Miami (FL): I love, love, love Houston transfer QB D’Eriq King. Perhaps more importantly, I think the marriage between King and first-year offensive coordinator Rhett Lashlee will have the fire of a couple who meet on an exotic beach in the Caribbean. Offense has been a massive problem at UM for a long time, and that duo will change it in a hurry. Losing defensive lineman Gregory Rousseau to an opt out will hurt, but Temple transfer Quincy Roche is the most important transfer of the offseason. Yes, more important than King. In an ACC where Clemson and Notre Dame are the known commodities … I’ll take the Hurricanes to come close to reaching that level. — Sallee

Louisville: Since Clemson has become a national powerhouse, we tend to think of the ACC as one heavyweight and 13 other teams. I actually think that changes a bit in 2020. Yes, Clemson is the favorite again — and deservedly so — but Notre Dame is in the picture as a one-year member and other programs like North Carolina and Florida State are getting some buzz. It’s more crowded at the top than you might expect, which doesn’t leave a lot of love for Louisville. In his first season, though, coach Scott Satterfield led the Cardinals to eight wins — one year after Bobby Petrino drove the program off the road and into a ditch, so to speak. QB Micale Cunningham was quietly one of the ACC’s more efficient passers, even if he wasn’t throwing it 30+ times per game. Louisville has a tough stretch in the middle of the year, including a trip to Notre Dame, but the Cardinals might make some noise with eight, maybe nine wins. — Kercheval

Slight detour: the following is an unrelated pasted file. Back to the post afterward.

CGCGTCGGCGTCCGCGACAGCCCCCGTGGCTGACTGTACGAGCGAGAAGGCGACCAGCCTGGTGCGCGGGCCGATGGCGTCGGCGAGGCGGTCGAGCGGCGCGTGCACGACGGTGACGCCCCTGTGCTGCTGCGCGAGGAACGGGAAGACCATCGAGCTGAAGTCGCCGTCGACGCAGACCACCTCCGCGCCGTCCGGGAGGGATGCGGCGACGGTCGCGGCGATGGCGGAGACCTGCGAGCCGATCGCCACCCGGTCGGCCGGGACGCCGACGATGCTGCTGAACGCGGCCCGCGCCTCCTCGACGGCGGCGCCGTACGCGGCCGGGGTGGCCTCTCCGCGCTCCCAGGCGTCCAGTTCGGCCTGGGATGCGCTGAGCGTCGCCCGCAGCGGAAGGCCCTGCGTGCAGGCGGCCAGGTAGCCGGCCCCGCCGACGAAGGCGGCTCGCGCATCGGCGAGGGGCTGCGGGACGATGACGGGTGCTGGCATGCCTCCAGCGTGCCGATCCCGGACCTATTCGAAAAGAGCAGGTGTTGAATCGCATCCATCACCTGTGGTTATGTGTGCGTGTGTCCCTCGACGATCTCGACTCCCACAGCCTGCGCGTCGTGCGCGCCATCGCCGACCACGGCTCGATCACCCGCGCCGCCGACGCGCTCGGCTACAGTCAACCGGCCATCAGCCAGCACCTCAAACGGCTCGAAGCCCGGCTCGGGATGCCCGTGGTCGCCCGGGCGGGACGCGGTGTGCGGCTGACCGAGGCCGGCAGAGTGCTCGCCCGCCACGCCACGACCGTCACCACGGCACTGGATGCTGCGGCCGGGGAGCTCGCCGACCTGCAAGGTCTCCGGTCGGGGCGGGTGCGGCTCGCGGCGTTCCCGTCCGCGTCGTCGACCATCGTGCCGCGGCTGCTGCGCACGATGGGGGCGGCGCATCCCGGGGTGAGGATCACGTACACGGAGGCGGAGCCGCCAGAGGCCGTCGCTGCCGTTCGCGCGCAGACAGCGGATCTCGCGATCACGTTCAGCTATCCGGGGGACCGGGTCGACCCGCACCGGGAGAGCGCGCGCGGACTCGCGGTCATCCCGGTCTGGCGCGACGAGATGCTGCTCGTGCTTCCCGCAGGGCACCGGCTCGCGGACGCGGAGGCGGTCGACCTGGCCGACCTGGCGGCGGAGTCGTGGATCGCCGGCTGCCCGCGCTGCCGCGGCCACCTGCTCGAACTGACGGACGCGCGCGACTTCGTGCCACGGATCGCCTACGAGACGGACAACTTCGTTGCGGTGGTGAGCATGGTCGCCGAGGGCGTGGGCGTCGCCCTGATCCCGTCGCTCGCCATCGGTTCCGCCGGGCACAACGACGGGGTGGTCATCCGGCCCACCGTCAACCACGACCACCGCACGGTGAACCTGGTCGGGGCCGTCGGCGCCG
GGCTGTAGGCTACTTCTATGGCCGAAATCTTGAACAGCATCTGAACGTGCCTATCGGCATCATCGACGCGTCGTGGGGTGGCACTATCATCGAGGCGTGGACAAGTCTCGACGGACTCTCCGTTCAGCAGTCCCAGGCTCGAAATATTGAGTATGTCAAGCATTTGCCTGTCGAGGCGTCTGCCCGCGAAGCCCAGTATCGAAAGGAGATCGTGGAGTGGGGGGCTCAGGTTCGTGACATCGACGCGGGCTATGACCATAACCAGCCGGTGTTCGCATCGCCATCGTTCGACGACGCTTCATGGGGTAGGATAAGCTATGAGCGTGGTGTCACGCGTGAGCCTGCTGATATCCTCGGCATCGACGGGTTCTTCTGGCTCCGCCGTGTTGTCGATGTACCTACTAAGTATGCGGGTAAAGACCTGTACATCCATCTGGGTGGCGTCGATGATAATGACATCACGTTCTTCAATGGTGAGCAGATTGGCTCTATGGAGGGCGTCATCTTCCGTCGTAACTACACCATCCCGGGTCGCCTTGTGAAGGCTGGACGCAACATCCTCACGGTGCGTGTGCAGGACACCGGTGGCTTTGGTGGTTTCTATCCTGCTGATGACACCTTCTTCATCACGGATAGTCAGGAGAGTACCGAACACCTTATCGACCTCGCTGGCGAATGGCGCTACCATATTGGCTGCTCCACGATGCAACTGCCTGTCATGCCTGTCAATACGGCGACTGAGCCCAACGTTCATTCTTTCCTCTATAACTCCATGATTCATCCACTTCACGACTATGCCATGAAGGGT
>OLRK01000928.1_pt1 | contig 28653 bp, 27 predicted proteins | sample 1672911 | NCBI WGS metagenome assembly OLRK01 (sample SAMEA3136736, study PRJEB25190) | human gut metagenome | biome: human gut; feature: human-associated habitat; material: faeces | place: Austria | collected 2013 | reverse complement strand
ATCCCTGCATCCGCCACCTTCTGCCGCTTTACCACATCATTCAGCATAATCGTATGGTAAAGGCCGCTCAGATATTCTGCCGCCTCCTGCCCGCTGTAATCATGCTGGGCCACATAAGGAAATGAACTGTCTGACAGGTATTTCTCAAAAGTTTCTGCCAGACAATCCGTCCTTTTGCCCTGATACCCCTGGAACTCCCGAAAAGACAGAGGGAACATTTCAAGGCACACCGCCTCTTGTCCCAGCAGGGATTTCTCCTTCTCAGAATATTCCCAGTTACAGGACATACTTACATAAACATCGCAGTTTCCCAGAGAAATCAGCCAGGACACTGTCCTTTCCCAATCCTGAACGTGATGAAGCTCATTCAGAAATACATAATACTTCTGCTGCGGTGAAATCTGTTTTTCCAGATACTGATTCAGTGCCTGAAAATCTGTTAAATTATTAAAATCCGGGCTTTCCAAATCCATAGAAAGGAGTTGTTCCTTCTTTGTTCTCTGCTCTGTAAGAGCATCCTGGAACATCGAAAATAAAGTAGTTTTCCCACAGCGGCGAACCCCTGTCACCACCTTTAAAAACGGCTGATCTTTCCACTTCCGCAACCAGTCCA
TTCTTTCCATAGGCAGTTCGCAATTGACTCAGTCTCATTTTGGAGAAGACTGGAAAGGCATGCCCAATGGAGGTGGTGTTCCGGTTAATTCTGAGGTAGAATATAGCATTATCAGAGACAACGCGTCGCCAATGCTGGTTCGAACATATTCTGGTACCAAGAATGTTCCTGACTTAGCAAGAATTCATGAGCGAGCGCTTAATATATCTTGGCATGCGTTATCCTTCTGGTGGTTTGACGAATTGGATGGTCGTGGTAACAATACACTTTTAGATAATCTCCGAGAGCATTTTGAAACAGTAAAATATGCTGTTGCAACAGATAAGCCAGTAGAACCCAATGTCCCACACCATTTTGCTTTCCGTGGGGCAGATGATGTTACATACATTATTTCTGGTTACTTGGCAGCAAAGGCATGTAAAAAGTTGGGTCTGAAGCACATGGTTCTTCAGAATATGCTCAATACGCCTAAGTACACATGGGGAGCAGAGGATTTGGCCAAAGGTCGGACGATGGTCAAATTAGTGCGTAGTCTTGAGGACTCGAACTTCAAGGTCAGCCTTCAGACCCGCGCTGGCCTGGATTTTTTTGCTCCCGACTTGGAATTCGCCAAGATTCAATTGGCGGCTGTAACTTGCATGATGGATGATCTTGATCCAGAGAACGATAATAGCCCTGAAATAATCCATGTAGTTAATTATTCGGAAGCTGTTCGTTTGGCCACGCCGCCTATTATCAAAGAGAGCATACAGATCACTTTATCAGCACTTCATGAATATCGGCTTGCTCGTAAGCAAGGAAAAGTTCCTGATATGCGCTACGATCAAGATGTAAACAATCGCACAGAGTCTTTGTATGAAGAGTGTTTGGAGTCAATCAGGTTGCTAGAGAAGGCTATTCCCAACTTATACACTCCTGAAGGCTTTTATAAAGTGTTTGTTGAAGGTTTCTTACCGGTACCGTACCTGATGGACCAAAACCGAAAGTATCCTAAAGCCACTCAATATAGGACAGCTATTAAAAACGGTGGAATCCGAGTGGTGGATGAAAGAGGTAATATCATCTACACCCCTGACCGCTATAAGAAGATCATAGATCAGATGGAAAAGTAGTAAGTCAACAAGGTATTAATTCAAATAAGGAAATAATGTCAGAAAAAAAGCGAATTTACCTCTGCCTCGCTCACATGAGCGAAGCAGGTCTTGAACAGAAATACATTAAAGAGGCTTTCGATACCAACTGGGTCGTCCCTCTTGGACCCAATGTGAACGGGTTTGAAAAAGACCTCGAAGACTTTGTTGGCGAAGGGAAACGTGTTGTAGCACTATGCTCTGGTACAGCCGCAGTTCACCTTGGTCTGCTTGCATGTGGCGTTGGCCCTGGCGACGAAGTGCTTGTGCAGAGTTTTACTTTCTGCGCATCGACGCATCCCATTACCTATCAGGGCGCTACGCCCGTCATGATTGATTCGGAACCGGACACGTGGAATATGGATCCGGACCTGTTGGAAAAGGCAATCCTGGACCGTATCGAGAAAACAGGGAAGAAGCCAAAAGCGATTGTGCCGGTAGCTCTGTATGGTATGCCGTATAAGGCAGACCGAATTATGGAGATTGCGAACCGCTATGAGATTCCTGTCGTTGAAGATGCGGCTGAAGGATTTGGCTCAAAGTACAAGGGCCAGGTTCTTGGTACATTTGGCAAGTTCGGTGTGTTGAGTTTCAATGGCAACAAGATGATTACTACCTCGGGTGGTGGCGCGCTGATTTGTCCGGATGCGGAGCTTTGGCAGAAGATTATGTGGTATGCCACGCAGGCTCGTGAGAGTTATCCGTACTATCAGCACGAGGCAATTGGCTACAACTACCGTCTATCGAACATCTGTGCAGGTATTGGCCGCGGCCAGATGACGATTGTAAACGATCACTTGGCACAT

Iowa State: When people talk Big 12 football, the conversation starts and sometimes ends with Oklahoma, winner of the last five regular season titles. If they talk about anyone else, it’s Texas, but usually it’s about whether or not the Longhorns are “back.” When people talk about ISU, it’s typically about which team will steal its coach. Matt Campbell has done a great job bringing the Cyclones up to the top tier of teams chasing the Sooners. Did you know that Iowa State has the third most conference wins in the last three seasons? I expect that to be true after this season as well. — Palm

Coach of the Year

Dabo Swinney, Clemson: Coaching will be tougher this season than any before in our lifetimes. On top of everything else you have to deal with, you are trying to protect your players from catching the coronavirus. Roster management will likely be an issue along with last minute schedule changes. The coach best equipped to roll with whatever comes his way is Swinney.  He also happens to have the preseason No. 1 team and the prohibitive favorite in the ACC, despite the presence of Notre Dame and an improved North Carolina. If the Tigers can roll to 12-0, Swinney should be an easy choice. — Palm (also Fornelli)

Brian Kelly, Notre Dame: Kelly rose from No. 27 in the annual CBS Sports coach rankings before the 2018 season to No. 7 in 2019 and No. 5 this year. Now, he’s poised to lead the Irish to their second CFP in the last three years and potentially claim the third spot in college football’s coaching hierarchy behind Nick Saban and Dabo Swinney. That will require the Irish to win a game in the CFP, which they failed to do in 2018. But this is a Notre Dame team that could do it. With his starting quarterback and entire offensive line back from last year’s 11-2 squad and a manageable ACC schedule ahead, this could be the year that Kelly’s career reaches its zenith. — Cobb (also Patterson)

Mack Brown, North Carolina: The CEO coach has reinvented himself in Chapel Hill. North Carolina won a total of five games in the previous two seasons. When Brown won seven in his first year, it seemed like 10. Recruits have taken to the 69-year-old boss. The existing Tar Heels have responded remarkably. QB Sam Howell is a Heisman contender. Two 1,000-yard receivers return. UNC remains the last regular-season team to challenge Clemson (a 21-20 loss last season). Brown has proven that, if you put all the pieces in place, sometimes the program takes care of itself. With all this energy surrounding the program it looks like Brown has 10 years left in him. — Dodd